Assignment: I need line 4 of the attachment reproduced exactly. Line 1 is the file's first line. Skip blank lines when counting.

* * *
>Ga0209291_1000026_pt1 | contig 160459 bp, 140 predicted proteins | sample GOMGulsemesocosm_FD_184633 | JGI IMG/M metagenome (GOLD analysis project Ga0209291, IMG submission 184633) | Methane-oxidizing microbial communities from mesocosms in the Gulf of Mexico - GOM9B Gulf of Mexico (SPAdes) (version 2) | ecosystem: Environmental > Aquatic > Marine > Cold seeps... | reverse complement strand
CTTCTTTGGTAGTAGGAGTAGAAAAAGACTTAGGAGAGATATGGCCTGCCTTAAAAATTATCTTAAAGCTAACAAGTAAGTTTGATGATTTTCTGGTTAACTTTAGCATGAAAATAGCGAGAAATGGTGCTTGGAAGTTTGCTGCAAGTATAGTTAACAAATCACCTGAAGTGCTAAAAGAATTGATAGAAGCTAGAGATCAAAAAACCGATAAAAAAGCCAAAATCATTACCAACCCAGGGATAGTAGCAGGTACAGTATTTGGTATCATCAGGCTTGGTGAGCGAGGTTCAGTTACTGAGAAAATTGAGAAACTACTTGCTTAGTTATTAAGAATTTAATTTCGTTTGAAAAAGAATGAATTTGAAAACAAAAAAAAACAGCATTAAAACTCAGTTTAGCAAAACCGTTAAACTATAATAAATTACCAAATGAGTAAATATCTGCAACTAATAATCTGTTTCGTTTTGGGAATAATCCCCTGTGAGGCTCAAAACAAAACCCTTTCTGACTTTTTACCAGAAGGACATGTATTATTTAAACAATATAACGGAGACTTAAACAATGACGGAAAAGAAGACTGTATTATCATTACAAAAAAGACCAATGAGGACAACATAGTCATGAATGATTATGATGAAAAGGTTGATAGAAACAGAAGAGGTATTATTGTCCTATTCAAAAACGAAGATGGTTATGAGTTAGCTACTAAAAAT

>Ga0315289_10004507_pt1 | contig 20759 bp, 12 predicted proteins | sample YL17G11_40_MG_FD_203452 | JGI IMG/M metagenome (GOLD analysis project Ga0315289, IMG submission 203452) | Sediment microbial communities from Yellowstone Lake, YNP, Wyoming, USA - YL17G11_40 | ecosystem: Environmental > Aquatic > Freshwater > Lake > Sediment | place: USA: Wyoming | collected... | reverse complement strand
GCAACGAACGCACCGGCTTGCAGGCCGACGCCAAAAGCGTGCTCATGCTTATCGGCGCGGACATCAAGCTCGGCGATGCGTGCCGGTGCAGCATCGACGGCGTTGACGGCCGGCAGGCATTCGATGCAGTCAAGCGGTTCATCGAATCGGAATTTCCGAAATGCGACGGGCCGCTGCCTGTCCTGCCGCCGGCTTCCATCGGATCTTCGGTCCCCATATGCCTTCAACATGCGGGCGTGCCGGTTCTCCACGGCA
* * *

GCAACGAACGCACCGGCTTGCAGGCCGACGCCAAAAGCGTGCTCATGCTTATCGGCGCGGACATCAAGCTCGGCGATGCGTGCCGGTGCAGCATCGACGGCGTTGACGGCCGGCAGGCATTCGATGCAGTCAAGCGGTTCATCGAATCGGAATTTCCGAAATGCGACGGGCCGCTGCCTGTCCTGCCGCCGGCTTCCATCGGATCTTCGGTCCCCATATGCCTTCAACATGCGGGCGTGCCGGTTCTCCACGGCA